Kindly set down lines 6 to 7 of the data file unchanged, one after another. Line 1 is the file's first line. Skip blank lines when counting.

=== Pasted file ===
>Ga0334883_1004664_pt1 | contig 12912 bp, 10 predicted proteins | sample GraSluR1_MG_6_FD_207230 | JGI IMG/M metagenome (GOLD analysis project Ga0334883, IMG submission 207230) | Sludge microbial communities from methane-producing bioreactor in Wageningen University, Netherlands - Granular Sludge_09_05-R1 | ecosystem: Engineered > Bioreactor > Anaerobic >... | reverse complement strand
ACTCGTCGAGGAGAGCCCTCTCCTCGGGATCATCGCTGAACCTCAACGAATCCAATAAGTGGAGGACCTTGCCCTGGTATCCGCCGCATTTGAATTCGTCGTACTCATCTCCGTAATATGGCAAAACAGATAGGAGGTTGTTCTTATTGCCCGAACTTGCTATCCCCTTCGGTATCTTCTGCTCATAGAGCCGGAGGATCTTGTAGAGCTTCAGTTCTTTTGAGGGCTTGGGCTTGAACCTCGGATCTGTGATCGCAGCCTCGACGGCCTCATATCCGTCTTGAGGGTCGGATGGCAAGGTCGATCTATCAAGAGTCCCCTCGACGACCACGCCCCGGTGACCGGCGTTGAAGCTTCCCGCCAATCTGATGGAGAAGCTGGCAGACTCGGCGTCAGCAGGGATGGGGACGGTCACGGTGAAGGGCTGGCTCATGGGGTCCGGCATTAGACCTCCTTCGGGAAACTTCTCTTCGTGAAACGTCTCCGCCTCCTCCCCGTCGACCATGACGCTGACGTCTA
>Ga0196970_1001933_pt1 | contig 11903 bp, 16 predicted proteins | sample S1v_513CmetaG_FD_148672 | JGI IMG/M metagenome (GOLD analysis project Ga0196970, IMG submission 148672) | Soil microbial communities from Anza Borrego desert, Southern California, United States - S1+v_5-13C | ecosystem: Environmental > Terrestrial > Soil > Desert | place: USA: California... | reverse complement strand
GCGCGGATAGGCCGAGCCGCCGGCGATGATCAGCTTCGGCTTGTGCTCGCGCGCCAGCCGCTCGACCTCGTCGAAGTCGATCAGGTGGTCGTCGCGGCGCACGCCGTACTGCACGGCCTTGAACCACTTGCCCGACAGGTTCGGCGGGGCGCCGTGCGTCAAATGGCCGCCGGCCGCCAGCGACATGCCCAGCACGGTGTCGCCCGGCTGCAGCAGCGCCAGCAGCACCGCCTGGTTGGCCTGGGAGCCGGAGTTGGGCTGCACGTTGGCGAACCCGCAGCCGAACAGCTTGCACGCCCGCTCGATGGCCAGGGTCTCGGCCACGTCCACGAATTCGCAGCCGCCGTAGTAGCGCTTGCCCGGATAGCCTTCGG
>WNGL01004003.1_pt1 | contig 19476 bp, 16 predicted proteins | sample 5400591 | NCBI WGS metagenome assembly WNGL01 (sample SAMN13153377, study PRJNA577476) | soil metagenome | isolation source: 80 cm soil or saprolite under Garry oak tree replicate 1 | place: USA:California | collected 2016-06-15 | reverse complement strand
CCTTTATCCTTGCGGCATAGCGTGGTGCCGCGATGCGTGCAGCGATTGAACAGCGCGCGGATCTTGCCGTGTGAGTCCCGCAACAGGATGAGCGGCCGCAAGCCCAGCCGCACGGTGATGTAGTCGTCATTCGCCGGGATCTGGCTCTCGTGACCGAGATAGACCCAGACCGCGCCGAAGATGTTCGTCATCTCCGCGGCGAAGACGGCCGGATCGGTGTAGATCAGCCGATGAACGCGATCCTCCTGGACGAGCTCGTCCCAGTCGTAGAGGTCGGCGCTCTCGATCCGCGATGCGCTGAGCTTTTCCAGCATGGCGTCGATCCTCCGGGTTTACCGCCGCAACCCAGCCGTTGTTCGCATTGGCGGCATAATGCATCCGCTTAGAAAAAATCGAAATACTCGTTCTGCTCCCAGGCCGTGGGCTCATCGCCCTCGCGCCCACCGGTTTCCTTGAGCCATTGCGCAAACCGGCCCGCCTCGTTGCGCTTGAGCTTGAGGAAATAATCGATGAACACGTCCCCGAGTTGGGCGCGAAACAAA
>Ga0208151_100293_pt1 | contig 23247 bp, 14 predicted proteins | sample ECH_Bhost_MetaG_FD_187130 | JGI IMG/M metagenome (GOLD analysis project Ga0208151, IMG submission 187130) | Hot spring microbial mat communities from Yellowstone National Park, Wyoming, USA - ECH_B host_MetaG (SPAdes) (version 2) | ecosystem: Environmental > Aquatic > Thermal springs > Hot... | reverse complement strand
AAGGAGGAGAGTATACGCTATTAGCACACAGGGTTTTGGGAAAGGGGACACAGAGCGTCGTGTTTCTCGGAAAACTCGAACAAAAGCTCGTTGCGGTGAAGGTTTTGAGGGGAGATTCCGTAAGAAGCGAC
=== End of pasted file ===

CCTTTATCCTTGCGGCATAGCGTGGTGCCGCGATGCGTGCAGCGATTGAACAGCGCGCGGATCTTGCCGTGTGAGTCCCGCAACAGGATGAGCGGCCGCAAGCCCAGCCGCACGGTGATGTAGTCGTCATTCGCCGGGATCTGGCTCTCGTGACCGAGATAGACCCAGACCGCGCCGAAGATGTTCGTCATCTCCGCGGCGAAGACGGCCGGATCGGTGTAGATCAGCCGATGAACGCGATCCTCCTGGACGAGCTCGTCCCAGTCGTAGAGGTCGGCGCTCTCGATCCGCGATGCGCTGAGCTTTTCCAGCATGGCGTCGATCCTCCGGGTTTACCGCCGCAACCCAGCCGTTGTTCGCATTGGCGGCATAATGCATCCGCTTAGAAAAAATCGAAATACTCGTTCTGCTCCCAGGCCGTGGGCTCATCGCCCTCGCGCCCACCGGTTTCCTTGAGCCATTGCGCAAACCGGCCCGCCTCGTTGCGCTTGAGCTTGAGGAAATAATCGATGAACACGTCCCCGAGTTGGGCGCGAAACAAA
>Ga0208151_100293_pt1 | contig 23247 bp, 14 predicted proteins | sample ECH_Bhost_MetaG_FD_187130 | JGI IMG/M metagenome (GOLD analysis project Ga0208151, IMG submission 187130) | Hot spring microbial mat communities from Yellowstone National Park, Wyoming, USA - ECH_B host_MetaG (SPAdes) (version 2) | ecosystem: Environmental > Aquatic > Thermal springs > Hot... | reverse complement strand